Kavya Saxena is on a solo road trip to promote village tourism

Kavya Saxena  

After 12 months and countless miles of travelling solo, Kavya Saxena is richer by innumerable friends, unmeasurable kindness from people and the knowledge that busts myths about Indian highways being unsafe. The one thing that she wants to speak about the most is about tourism in India.

Ever since she started her journey in September 2020, Kavya has been touring the countryside of India on a Mahindra Scorpio S11 to understand life away from online deliveries, high-end grocery stores and high-speed routers. She says, “I want to tell people that tourism in India is not just about seeing Indian cities, shopping for curios at premium handicraft boutiques, beach holidays or beautiful viewpoints atop a hill or mountain.”

Kavya has travelled to almost all Indian states except Maharashtra and wants to focus on travelling to villages, where travellers can experience first hand, the life of our farmers and learn about their food, crafts and crops. For this, she draws upon her extensive experience as corporate HR personnel for over 10 years with companies like Indian oil, Tree of Life Hotels & Resorts, Vajor.

Kavya Saxena shares her experience from Arunachal Pradesh

Kavya Saxena shares her experience from Arunachal Pradesh  

“I want to take people on a journey of the craft to understand the ecosystem, geography and the raw process of the craft. Also, I am fascinated by homes in rural India. The architecture, planning and materials used is the knowledge that is passed down from their ancestors. This is followed by the food they eat — the real Indian food that comes from one’s farm and not from a grocery store. There is a lot to learn about slow and conscious living. Indian villages are a treasure trove of cultural heritage in the true sense.”

As regards to highways and women travelling alone, Kavya says she found people extremely helpful and forthcoming, even when she did not know the native language of the state. She observed that people in villages are either very forthcoming or they completely shut you out. “There is no in-between in their communication. It is either black or white,” she adds.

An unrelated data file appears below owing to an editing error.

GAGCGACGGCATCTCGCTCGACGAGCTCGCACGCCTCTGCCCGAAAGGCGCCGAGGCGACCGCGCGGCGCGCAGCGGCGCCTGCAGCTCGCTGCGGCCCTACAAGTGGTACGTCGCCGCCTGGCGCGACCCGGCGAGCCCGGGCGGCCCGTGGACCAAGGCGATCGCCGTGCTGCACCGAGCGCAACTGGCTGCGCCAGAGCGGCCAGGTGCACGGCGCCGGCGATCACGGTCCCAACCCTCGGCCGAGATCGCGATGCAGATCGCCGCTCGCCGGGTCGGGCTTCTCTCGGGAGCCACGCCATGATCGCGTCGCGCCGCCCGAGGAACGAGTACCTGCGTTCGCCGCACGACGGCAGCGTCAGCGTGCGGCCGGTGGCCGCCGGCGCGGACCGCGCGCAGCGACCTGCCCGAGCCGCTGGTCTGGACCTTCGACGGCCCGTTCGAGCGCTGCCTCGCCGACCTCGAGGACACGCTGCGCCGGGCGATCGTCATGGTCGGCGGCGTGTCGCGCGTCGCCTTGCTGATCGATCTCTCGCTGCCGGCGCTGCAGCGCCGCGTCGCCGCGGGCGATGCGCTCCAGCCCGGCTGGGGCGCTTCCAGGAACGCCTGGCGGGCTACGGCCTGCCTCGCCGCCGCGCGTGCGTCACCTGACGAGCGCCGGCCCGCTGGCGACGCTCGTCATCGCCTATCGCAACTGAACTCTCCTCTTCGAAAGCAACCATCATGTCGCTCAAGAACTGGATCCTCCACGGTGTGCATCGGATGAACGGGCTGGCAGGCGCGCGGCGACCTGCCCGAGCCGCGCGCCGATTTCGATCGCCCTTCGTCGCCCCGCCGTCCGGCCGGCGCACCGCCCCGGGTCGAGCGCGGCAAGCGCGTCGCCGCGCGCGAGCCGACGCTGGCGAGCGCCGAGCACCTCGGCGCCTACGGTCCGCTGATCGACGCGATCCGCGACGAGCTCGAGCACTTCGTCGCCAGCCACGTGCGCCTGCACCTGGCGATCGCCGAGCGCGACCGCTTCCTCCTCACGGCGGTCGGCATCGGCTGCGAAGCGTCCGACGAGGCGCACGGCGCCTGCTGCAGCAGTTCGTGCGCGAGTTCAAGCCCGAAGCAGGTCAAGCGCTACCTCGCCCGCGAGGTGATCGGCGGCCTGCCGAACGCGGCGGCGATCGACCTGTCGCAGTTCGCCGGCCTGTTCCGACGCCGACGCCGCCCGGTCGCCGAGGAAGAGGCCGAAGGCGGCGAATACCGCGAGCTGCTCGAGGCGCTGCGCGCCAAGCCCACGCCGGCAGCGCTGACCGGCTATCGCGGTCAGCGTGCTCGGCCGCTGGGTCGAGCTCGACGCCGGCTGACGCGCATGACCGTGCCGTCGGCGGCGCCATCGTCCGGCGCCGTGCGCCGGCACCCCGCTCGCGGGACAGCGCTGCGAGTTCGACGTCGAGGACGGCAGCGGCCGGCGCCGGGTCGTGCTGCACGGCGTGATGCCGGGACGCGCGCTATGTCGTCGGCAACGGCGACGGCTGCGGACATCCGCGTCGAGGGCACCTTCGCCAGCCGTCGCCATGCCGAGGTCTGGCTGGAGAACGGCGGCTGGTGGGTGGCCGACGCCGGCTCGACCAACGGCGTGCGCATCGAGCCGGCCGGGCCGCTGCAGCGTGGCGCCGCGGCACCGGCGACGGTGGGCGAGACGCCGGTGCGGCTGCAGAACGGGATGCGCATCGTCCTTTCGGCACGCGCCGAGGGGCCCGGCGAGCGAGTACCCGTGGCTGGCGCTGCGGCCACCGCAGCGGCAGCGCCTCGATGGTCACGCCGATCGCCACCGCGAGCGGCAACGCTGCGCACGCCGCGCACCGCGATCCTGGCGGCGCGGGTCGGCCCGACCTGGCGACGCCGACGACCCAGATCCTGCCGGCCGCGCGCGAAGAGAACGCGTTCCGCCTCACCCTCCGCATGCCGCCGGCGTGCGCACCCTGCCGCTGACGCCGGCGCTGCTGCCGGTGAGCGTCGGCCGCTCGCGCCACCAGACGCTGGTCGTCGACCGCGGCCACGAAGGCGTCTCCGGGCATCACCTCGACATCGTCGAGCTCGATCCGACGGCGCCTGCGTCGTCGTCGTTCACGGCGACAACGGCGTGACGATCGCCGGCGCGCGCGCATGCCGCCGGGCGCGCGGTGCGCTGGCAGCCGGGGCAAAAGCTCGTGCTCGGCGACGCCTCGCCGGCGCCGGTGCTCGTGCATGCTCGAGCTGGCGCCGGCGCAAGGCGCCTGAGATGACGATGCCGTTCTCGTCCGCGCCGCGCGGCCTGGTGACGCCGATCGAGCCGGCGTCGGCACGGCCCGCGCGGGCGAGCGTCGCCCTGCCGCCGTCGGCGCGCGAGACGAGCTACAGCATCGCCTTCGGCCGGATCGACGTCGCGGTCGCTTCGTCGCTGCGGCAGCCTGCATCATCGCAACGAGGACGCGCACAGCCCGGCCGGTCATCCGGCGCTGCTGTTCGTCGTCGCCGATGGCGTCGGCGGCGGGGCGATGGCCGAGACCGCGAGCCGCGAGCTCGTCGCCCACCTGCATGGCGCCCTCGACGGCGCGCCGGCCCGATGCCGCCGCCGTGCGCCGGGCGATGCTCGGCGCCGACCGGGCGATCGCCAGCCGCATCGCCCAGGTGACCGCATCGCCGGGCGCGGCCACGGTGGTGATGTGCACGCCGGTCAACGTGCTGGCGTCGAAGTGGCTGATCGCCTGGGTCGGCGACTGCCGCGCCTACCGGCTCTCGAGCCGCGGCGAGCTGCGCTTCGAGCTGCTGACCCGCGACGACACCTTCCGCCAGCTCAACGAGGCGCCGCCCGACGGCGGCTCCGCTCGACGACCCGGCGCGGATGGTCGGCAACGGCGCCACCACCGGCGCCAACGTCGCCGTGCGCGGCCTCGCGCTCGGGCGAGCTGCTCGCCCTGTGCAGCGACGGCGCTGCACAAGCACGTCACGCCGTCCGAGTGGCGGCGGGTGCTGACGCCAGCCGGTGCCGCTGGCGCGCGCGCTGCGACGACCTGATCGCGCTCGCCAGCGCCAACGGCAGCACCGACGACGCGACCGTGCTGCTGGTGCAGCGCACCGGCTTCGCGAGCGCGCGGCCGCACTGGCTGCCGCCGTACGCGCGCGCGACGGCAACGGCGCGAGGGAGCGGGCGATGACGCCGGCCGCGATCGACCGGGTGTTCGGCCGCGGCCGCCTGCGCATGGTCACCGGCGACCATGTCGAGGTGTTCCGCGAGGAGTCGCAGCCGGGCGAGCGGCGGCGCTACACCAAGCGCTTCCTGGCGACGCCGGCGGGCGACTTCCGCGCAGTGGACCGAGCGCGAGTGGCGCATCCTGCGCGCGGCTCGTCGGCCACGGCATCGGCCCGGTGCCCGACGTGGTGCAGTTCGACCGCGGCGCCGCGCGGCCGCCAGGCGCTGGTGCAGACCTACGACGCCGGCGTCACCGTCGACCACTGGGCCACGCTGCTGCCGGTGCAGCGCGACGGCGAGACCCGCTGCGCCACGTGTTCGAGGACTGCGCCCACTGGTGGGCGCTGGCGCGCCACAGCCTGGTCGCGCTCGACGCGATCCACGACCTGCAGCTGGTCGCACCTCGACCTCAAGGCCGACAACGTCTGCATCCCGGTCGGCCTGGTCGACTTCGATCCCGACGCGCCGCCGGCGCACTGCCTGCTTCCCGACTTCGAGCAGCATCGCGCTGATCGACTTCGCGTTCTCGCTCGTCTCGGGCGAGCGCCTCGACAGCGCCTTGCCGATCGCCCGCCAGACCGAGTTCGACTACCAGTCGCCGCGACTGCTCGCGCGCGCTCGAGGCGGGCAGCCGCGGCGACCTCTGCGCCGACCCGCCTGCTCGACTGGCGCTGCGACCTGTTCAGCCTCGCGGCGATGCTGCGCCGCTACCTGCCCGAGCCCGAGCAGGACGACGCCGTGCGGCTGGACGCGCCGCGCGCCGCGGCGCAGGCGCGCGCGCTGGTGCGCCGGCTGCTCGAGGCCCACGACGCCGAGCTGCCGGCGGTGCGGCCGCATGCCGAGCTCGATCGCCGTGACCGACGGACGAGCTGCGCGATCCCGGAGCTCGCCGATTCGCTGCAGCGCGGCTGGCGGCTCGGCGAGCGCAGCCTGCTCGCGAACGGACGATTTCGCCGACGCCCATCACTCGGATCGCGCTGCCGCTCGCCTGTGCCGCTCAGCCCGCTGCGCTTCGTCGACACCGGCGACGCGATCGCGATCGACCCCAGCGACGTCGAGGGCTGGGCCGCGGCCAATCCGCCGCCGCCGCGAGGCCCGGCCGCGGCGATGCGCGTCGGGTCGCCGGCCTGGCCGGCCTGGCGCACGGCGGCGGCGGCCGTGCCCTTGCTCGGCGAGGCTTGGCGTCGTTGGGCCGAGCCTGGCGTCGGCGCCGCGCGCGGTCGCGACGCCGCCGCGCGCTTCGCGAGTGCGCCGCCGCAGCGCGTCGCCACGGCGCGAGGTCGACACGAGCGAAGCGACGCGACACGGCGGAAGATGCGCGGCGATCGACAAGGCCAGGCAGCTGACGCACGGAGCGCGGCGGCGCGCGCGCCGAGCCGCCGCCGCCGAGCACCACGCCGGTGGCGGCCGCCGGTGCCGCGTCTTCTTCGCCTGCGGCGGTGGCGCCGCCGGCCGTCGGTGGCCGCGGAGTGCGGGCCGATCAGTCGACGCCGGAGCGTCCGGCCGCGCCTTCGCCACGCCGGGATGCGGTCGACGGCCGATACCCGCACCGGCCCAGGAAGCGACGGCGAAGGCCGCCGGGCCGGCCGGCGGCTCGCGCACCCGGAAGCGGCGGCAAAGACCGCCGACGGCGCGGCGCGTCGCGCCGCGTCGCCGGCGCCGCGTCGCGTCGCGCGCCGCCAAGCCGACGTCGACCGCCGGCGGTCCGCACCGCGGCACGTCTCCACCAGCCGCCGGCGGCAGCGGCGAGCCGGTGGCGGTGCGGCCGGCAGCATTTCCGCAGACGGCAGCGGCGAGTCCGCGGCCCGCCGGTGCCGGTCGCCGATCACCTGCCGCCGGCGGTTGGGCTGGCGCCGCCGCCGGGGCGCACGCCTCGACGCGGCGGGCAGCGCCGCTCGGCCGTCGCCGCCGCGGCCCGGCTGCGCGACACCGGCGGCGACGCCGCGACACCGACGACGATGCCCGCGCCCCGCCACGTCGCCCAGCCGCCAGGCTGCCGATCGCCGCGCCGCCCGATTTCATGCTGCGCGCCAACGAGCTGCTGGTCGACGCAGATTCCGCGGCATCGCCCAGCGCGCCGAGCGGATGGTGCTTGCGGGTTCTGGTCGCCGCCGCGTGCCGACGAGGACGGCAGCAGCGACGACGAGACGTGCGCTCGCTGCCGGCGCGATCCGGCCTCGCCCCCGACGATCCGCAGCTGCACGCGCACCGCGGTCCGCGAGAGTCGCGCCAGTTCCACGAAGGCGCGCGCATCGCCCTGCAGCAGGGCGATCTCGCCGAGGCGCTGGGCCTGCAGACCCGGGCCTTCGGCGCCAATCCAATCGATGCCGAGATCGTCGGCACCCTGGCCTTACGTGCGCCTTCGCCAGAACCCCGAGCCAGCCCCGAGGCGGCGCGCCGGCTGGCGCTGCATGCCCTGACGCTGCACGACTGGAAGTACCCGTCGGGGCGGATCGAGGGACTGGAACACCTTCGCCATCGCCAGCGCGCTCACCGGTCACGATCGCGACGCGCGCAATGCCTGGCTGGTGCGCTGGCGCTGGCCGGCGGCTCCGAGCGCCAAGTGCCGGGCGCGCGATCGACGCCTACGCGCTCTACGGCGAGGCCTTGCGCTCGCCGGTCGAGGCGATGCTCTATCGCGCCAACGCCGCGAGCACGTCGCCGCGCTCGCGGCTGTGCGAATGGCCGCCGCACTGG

Most of the people, especially artisans, she met stay in touch with her on the phone. They share pictures of their art with her she about her travels. A delighted Kavya says, “Technology has kept us integrated. During my first month I didn’t bother to take notes so I have lost a few contacts . My strongest bonds were made in Nagaland, Arunachal and Odisha.”

The grass work craft from Odisha

The grass work craft from Odisha  

Explaining why she focuses so much on handicrafts, she says, “I love handmade stuff, always have and always will. I grew up around rangrez (traditional dyers) so crafts have always been my mainstay.” Using the popular Hindi idiom, ghar ki murgi daal barabar, Kavya says it is funny how a State’s native crafts still evoke curiosity within that State. “When I put up a post of silver filigree jewellery from Cuttack, I was surprised to see many queries from within Odisha.

Kavya has always enjoyed travelling. She recalls, “Growing up in Jaipur, my love to explore and learn comes from my trips as a child, with family. In my adult years, while in Delhi I used to mostly use my weekends to travel to nondescript locations.” As she playfully puts it, “being on the move has been the only constant.’ So when she decided to take a sabbatical from corporate life last year (2020), it seemed like a natural transition.

She recollects “The circular city life hit me hard when I spent the entire lockdown in my Gurgaon flat. I loved the luxuries but I was worried about pay cuts. With people losing jobs, I was worried how I could afford such a lifestyle. I learnt much later that we actually need less to feel fulfilled.”

Yet her solo journey was no impulsive, spur of the moment decision; it took months and years of planning, reviewing and working out a final plan that would sustain her mentally, physically and “most importantly, financially. Since this is not a sponsored trip, I am dependent on my savings for the journey,” she says. She has spent ₹ 5 lakhs so far.

This solo journey is not her only venture, she is also a motorsport enthusiast who had participated and won the Royal Rajasthan Rally in 2015 . After extensively touring West Bengal, Northeast and currently in Odisha, Kavya says she might go back for another Northeast trip.

Despite all the adventure, Kavya says nomadic life is not fanciful. It is taxing and if one plans to do a solo road trip, she/he should learn a few basic mechanical repairs. “Best will be to begin with, tyre change,” she says.

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Printable version | Sep 28, 2021 4:31:39 PM |

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